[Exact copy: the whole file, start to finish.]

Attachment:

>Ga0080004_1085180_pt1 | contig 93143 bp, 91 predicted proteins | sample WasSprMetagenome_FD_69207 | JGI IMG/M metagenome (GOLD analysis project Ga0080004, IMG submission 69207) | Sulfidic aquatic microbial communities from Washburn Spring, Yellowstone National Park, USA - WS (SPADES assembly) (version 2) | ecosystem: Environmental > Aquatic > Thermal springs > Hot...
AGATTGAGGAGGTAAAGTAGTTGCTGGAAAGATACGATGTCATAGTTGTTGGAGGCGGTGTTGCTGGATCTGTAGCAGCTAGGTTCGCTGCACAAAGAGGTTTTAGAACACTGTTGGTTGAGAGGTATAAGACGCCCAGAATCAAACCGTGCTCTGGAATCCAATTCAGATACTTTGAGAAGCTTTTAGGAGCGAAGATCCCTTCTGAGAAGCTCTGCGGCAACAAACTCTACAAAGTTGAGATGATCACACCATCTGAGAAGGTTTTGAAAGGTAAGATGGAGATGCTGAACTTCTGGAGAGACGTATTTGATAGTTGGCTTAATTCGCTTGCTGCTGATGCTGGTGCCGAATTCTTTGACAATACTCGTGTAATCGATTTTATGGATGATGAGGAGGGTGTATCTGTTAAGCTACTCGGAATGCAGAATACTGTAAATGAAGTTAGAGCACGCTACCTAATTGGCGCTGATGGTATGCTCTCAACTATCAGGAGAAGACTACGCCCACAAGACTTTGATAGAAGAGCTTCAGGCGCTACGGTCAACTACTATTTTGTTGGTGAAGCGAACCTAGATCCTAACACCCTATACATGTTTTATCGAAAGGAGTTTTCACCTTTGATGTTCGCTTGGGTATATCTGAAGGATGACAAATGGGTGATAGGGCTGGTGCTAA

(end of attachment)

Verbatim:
>Ga0080004_1085180_pt1 | contig 93143 bp, 91 predicted proteins | sample WasSprMetagenome_FD_69207 | JGI IMG/M metagenome (GOLD analysis project Ga0080004, IMG submission 69207) | Sulfidic aquatic microbial communities from Washburn Spring, Yellowstone National Park, USA - WS (SPADES assembly) (version 2) | ecosystem: Environmental > Aquatic > Thermal springs > Hot...
AGATTGAGGAGGTAAAGTAGTTGCTGGAAAGATACGATGTCATAGTTGTTGGAGGCGGTGTTGCTGGATCTGTAGCAGCTAGGTTCGCTGCACAAAGAGGTTTTAGAACACTGTTGGTTGAGAGGTATAAGACGCCCAGAATCAAACCGTGCTCTGGAATCCAATTCAGATACTTTGAGAAGCTTTTAGGAGCGAAGATCCCTTCTGAGAAGCTCTGCGGCAACAAACTCTACAAAGTTGAGATGATCACACCATCTGAGAAGGTTTTGAAAGGTAAGATGGAGATGCTGAACTTCTGGAGAGACGTATTTGATAGTTGGCTTAATTCGCTTGCTGCTGATGCTGGTGCCGAATTCTTTGACAATACTCGTGTAATCGATTTTATGGATGATGAGGAGGGTGTATCTGTTAAGCTACTCGGAATGCAGAATACTGTAAATGAAGTTAGAGCACGCTACCTAATTGGCGCTGATGGTATGCTCTCAACTATCAGGAGAAGACTACGCCCACAAGACTTTGATAGAAGAGCTTCAGGCGCTACGGTCAACTACTATTTTGTTGGTGAAGCGAACCTAGATCCTAACACCCTATACATGTTTTATCGAAAGGAGTTTTCACCTTTGATGTTCGCTTGGGTATATCTGAAGGATGACAAATGGGTGATAGGGCTGGTGCTAA